NASA’s SLS moon rocket hits launch pad for the first time


NASA’s giant new moon rocket is finally on the launch pad, though it’s yet to be determined when it might finally leave Earth.

For the first time on Thursday night, a fully stacked Space Launch System rocket and accompanying launch tower emerged from the Vehicle Assembly Building — essentially a massive rocket garage — at Kennedy Space Center in Florida. The rocket, with an Orion capsule on top where astronauts will one day sit, was slowly carried atop a giant robot to the launch site more than four miles away.

“The deployment of the VAB is truly an iconic moment for this vehicle,” Tom Whitmeyer, deputy associate administrator for exploration systems development at NASA Headquarters, said at a press conference Monday. “To be here for a new generation of an exploration-class super heavy vehicle, Thursday will be a day to remember.”

The trip took over 10 hours. The rocket reached its destination at 4:15 a.m. Friday, NASA said.

Thursday and Friday’s scene was reminiscent of NASA’s Apollo era half a century ago when Saturn 5 rockets used for the moon landings made similar trips to the launch pad. The crawler used Thursday was the same one that carried the Saturn 5s, though refurbished and modernized for Artemis, NASA’s new program to one day return astronauts to the lunar surface.

The rocket will sit for the next two weeks while engineers check various systems on the rocket and the launch pad, known as Launch Complex 39B. If all goes well, testing will culminate in a countdown in early April with hundreds of thousands of gallons of cold liquid hydrogen and liquid oxygen flowing into the propellant tanks.

But the engines won’t fire and the rocket won’t leave the ground. It will be what NASA calls a “wetsuit rehearsal” — wet because it includes refilling liquid propellants — and will be the last big rehearsal before a launch can take place. The countdown will stop with approximately 10 seconds remaining, without the motors turning on.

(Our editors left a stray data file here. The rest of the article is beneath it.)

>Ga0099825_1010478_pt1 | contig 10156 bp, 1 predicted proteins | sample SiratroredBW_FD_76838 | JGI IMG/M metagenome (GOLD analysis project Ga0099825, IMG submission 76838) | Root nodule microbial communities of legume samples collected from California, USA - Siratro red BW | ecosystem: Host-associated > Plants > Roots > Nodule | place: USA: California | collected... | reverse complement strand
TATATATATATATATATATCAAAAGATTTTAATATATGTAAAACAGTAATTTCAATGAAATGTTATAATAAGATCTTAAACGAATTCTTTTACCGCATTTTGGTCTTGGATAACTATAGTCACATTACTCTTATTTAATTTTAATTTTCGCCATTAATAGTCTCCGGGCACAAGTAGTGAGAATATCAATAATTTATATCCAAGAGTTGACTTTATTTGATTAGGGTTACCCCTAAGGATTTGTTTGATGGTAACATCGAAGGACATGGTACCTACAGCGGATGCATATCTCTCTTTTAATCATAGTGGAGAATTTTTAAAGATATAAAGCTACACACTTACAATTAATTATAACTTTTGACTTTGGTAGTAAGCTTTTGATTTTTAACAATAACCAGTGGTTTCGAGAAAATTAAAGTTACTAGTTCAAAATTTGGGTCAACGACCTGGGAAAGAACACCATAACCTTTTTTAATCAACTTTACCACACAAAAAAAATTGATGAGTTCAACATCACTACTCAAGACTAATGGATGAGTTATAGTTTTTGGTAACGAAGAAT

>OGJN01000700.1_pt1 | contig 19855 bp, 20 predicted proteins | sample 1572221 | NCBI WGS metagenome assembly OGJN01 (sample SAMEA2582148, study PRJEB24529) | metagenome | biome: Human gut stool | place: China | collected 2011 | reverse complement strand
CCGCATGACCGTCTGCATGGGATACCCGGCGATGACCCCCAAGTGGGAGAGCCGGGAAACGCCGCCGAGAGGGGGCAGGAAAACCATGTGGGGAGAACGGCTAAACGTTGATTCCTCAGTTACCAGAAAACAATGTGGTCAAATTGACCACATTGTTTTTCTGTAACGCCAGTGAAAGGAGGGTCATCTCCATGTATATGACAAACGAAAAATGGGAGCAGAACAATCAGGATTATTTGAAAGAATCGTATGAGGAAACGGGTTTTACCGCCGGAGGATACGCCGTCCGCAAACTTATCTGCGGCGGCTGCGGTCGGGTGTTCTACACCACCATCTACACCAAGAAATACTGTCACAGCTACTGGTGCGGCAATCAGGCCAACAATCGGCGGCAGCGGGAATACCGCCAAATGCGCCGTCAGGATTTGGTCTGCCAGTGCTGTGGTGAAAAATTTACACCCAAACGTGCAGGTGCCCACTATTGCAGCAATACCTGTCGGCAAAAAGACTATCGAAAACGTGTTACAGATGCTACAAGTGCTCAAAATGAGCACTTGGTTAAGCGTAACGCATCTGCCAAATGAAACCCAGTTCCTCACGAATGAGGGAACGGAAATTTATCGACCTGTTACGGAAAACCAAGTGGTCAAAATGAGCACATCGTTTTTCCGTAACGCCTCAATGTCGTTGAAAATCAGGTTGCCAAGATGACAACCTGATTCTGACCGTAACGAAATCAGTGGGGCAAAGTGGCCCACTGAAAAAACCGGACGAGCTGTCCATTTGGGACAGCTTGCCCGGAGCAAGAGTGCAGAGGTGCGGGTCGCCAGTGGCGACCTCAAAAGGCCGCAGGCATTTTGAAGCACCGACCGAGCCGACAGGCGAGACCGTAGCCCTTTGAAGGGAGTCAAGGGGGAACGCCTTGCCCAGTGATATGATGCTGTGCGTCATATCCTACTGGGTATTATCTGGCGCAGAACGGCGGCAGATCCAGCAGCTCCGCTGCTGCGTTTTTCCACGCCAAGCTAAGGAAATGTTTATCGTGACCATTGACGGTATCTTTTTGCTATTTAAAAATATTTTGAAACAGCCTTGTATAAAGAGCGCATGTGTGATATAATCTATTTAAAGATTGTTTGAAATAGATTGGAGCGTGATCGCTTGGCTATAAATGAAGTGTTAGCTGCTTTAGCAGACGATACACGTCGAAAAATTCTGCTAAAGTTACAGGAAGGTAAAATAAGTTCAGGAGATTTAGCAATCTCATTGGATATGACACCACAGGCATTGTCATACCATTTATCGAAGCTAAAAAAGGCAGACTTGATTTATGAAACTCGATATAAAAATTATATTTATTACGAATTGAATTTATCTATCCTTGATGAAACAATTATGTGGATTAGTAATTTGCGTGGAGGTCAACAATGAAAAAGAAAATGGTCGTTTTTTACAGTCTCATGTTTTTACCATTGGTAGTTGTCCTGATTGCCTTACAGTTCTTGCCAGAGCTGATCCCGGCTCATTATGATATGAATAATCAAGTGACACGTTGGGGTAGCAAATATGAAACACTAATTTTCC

After the wet dress rehearsal, the rocket will make the return trip to the Vehicle Assembly Building.

The next time the rocket emerges will be for launch. NASA officials say they want to see how the rehearsal goes before deciding when it might take place – possibly as early as this summer.

The first mission will not have astronauts on board. The uncrewed test flight, known as Artemis 1, will first circle the Earth before its second-stage engine pushes it out of low Earth orbit toward the moon. The Orion capsule will then separate from the second stage and, a few days later, will enter orbit around the Moon.

The mission, which will last about three weeks, will end with the grounding of Orion in the Pacific Ocean.

Both the Space Launch System and the Orion capsule are years behind schedule and billions of dollars over budget.

In 2024, NASA scheduled Artemis 2, a mission to send astronauts flying around the moon and back for the first time since 1972. Then another crew of astronauts is to land on the moon with Artemis 3, a mission the NASA has scheduled for 2025. , although this schedule could again be delayed.

The moon landing mission will require the use of a separate landing craft, the giant Starship rocket built by SpaceX. Starship could also make its first test flight in space this year.


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